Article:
TC1 s a 4-way front flat turret.
Lathe is a 12x24 light industrial.

Glass scales will be put on, hopefully with feedback, hopefully with submicron res.
 

JimDawson

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#28
@hanermo2 we would like to see pictures of you setup. Sounds like a very high quality conversion. Is the lathe stable enough for submicron machining?
 

hanermo2

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#29
No public pics.
It´s a Q of $$, and commercial concerns, and I am sorry.
This may change..

The lathe is not good enough for submicron features (feature =/= accuracy).

Since about 2005, I got about 1 micron mechanical resolution, with ghetto-solution gecko drives, treadmill servos w. US digital E7 encoder 10k counts, and HTD5/15 belts at 1:3.
That was still with acme screws.
Today the stuff is 2-6x better.

I need to do major finishing work, re: wiring MPG and ENC threading, shields wrap-up, before I can do pics.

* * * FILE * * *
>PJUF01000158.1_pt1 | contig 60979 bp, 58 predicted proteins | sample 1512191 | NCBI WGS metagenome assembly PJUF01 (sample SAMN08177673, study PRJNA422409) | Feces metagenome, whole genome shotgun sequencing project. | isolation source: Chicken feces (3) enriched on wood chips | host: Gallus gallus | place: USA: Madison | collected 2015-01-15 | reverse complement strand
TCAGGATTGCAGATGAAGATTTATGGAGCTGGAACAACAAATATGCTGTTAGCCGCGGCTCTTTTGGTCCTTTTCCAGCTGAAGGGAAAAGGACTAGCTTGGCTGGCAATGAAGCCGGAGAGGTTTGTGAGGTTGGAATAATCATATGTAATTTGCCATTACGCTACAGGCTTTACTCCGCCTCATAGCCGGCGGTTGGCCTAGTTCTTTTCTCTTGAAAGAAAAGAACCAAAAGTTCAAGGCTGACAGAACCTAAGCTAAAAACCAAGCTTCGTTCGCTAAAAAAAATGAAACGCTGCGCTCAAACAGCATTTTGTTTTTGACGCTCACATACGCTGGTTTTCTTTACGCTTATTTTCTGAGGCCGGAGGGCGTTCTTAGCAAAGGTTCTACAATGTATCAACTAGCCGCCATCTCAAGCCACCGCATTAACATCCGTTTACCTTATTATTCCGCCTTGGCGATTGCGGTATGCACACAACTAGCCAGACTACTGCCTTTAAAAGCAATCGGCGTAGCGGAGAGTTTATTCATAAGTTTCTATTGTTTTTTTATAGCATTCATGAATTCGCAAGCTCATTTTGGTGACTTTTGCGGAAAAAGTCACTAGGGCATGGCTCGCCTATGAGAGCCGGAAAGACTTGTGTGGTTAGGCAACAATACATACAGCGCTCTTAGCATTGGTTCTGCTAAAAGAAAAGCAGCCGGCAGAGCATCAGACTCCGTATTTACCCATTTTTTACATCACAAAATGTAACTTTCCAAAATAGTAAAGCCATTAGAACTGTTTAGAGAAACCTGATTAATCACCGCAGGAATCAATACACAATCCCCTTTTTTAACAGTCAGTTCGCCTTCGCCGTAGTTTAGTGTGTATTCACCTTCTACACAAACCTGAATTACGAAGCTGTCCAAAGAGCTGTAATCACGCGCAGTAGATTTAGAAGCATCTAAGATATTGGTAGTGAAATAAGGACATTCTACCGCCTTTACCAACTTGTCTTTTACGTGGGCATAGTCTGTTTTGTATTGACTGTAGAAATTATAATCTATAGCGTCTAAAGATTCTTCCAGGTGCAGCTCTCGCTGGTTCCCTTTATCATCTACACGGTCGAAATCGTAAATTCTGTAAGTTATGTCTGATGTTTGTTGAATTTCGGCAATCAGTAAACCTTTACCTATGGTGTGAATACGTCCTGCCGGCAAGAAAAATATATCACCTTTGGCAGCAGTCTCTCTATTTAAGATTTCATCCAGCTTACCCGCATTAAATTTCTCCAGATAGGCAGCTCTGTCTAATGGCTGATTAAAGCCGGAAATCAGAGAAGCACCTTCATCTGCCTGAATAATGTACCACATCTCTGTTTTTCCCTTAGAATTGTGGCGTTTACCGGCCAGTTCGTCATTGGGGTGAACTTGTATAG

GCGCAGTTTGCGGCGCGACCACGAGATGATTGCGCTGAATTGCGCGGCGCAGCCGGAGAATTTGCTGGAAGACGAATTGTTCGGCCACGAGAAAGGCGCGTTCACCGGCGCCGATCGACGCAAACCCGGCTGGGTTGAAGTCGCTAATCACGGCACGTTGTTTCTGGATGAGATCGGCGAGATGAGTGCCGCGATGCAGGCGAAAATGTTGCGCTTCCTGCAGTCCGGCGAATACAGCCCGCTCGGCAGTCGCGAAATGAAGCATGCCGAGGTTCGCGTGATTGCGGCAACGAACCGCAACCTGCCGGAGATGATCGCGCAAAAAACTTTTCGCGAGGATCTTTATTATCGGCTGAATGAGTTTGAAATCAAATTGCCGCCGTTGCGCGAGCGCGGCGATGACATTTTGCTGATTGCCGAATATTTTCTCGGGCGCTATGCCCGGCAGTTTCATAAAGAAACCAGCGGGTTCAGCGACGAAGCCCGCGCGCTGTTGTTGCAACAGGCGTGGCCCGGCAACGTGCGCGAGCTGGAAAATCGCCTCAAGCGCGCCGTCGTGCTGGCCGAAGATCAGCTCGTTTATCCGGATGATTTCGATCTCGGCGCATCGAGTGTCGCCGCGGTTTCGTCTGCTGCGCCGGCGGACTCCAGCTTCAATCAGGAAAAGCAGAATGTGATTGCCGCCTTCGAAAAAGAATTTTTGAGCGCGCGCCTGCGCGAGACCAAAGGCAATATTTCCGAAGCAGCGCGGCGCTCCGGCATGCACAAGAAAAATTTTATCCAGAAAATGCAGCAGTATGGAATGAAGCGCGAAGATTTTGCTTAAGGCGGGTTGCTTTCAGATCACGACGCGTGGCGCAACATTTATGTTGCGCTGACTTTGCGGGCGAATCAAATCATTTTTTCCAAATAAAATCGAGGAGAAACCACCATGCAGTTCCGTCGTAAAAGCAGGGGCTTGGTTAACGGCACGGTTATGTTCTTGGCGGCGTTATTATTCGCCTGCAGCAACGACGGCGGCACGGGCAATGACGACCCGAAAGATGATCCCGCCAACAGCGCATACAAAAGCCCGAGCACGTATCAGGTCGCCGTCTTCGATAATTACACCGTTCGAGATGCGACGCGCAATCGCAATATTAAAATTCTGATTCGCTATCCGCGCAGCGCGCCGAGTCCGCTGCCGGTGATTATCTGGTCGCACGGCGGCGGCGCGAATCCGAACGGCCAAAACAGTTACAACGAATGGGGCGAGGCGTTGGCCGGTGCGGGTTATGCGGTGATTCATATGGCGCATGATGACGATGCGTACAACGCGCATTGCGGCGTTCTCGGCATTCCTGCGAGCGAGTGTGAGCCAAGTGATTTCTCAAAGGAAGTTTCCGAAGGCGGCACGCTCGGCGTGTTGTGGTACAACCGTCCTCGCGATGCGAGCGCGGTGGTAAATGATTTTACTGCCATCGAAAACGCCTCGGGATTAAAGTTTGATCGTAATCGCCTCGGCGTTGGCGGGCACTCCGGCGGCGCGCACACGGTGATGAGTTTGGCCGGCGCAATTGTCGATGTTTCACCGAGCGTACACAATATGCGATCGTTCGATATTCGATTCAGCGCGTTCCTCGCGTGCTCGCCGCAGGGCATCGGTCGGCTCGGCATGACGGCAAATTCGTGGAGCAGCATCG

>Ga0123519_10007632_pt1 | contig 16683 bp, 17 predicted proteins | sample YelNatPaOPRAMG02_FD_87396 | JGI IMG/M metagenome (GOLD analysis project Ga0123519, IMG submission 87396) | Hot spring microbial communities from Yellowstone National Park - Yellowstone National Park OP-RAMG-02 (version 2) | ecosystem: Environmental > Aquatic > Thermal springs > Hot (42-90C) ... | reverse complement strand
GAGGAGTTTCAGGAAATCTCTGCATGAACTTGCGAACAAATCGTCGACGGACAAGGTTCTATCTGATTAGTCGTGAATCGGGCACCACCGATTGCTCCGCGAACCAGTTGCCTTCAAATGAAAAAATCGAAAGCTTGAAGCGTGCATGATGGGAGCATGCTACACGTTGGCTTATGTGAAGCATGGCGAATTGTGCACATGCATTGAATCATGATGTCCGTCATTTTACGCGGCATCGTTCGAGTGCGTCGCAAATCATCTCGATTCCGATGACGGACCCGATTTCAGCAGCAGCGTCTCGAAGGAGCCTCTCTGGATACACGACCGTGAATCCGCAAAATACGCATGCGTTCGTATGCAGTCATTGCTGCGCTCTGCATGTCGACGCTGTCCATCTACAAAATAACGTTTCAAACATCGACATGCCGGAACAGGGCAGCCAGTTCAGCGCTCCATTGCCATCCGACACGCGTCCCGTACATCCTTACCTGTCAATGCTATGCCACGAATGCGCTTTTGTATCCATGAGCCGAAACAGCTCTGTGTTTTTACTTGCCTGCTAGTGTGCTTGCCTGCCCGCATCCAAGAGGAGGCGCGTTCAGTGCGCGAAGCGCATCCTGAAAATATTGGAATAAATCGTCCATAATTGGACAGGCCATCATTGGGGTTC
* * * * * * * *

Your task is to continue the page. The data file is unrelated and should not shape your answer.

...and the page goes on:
It really must look industrial, with metal shields, et al.

Major work is required, eg. the saddle plate must be replaced again or milled to accept the toolchangers.
Its about 15 mm too high for the 4-pos toolchanger, at 50 mm thick, 200 mm wide, 400 mm long, by memory.

I can make 1 micron steps on turning.
E.g. the lathe can make (need to) a plug gage with 1 micron steps, etc.

It is not accurate to 1 micron, no.
The steps are 1 micron in size.
Measuring the steps, I can find out eg which one is 50.000 and which are -0.001 and plus 0.001.

Actual accuracy, as-is, today, is about 0.01 mm.

I may, likely will, get better resolution with ground screws,
This is a Q of money, and it´s an ongoing project.
Until other stuff finishes, I cannot justify the ground screws, at this time.

The x axis is 14x more stiff than stock, with 3/4" ballscrew, used to be dual constrained in tension.